Please use this identifier to cite or link to this item: https://hdl.handle.net/1959.11/5626
Title: Modeling Three-Dimensional Microstructure in Heterogeneous Media
Contributor(s): Blair, J M (author); Falconer, R E (author); Milne, A C (author); Young, Iain (author); Crawford, John W (author)
Publication Date: 2007
DOI: 10.2136/sssaj2006.0113
Handle Link: https://hdl.handle.net/1959.11/5626
Abstract: While it is now possible to image the three-dimensional structure of soil using high-resolution tomography, none of the techniques can simultaneously image the distribution of the resident soil microbes. This means that it is not possible to visualize soil microbes in their habitat. Consequently, the impact of soil structure on microbially mediated processes cannot be reliably modeled. Biological thin sections offer the opportunity to simultaneously image microbes in structure but are necessarily restricted to two dimensions. Therefore a methodology is required to simulate three-dimensional structures from two-dimensional thin sections of soil that is extendable to simulate the spatial distribution of a range of soil components. We developed a model that is capable of using data gathered from two-dimensional sections to predict the three-dimensional structure of soil. An object-oriented approach to modeling was used to allow the individual representation of each structure voxel. This allows the model to encapsulate both data, presented here, and the subsequent addition of components such as microbial distribution and related diffusion–respiration processes together in a three-dimensional lattice of voxels. The model was validated using data derived from three-dimensional x-ray tomography images of soil structure, and using two-dimensional sections through that data set to predict three-dimensional structure. A range of metrics was used to compare the modeled and imaged three-dimensional structures. The comparison shows that the metrics for the modeled structures agree with those derived from the three-dimensional images for higher porosities, but that systematic differences occur for the lowest porosity soils (< 11%). This is due to problems relating to the prediction of rare events such as the presence of large connected pores in low-porosity samples.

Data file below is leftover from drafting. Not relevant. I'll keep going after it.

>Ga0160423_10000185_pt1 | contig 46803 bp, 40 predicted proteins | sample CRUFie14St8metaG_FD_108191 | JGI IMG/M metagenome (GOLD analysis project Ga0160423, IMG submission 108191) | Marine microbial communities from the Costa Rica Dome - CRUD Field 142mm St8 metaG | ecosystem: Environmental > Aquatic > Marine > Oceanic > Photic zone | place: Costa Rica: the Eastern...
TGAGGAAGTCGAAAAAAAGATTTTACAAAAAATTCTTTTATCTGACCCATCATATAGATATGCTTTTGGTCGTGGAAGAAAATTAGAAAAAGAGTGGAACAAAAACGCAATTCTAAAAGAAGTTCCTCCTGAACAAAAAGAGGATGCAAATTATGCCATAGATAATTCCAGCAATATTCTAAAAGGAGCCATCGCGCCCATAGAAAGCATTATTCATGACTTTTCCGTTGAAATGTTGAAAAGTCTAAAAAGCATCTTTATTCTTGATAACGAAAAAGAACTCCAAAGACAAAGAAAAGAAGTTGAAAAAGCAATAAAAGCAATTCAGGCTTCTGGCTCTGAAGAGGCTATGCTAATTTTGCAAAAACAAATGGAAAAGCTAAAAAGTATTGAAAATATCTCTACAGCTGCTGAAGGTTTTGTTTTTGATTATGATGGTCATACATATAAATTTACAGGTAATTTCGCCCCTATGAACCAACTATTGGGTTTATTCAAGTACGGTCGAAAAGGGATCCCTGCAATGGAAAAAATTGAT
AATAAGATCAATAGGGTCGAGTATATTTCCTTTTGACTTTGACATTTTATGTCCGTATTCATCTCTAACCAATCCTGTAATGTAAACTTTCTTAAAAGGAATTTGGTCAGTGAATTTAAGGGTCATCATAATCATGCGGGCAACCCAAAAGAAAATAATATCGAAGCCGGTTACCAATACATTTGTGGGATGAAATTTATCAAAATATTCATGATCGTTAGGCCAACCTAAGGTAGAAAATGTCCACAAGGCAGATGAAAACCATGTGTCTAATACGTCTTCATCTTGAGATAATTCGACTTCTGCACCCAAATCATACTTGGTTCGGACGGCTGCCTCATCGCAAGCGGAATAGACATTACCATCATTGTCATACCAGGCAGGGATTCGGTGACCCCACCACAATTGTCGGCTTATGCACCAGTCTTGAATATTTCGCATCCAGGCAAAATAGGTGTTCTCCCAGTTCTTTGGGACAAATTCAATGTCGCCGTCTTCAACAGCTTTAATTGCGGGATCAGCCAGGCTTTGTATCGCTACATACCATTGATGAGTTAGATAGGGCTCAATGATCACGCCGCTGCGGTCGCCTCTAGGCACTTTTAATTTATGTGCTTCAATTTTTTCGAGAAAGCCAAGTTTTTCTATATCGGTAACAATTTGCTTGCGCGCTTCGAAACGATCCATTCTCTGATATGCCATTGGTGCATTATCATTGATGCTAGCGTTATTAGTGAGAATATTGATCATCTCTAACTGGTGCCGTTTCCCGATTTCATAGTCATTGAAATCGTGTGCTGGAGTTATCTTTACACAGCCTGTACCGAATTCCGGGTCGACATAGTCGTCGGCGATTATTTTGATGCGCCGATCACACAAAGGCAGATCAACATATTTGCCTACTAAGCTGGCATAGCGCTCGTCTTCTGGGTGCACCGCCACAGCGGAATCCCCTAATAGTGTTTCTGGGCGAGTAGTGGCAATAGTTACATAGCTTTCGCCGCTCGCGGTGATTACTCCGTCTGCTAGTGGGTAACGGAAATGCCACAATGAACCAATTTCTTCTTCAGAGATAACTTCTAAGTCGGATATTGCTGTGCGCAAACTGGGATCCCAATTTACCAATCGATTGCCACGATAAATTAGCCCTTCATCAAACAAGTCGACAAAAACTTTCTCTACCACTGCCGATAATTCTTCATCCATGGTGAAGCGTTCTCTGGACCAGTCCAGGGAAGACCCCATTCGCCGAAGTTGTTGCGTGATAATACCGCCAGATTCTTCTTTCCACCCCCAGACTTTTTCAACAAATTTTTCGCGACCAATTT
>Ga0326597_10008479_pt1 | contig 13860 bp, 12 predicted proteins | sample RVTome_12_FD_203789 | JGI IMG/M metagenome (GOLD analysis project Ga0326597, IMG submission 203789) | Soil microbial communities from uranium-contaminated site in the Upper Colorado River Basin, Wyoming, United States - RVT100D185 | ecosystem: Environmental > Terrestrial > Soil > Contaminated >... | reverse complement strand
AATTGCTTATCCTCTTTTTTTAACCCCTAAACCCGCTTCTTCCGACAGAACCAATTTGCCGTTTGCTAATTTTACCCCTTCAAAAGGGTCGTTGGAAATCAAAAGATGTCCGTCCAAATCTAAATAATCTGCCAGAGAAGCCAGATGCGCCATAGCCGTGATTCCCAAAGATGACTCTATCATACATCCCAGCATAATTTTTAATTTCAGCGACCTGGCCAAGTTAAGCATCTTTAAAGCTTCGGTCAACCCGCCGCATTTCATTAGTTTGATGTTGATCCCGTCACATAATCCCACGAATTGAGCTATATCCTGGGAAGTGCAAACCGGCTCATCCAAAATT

Publication Type: Journal Article
Source of Publication: Soil Science Society of America Journal, v.71, p. 1807-1812
Publisher: Soil Science Society of America
Place of Publication: United States of America
ISSN: 1435-0661
0361-5995
Field of Research (FOR): 050305 Soil Physics
050399 Soil Sciences not elsewhere classified
050303 Soil Biology
060208 Terrestrial Ecology
Peer Reviewed: Yes
HERDC Category Description: C1 Refereed Article in a Scholarly Journal
Statistics to Oct 2018: Visitors: 626
Views: 628
Downloads: 0
Appears in Collections:Journal Article

Files in This Item:
2 files
File Description SizeFormat 
Show full item record

SCOPUSTM   
Citations

15
checked on Dec 3, 2018

Page view(s)

32
checked on Jan 12, 2019
Google Media

Google ScholarTM

Check

Altmetric

SCOPUSTM   
Citations

 

WEB OF SCIENCETM
Citations

 

Items in Research UNE are protected by copyright, with all rights reserved, unless otherwise indicated.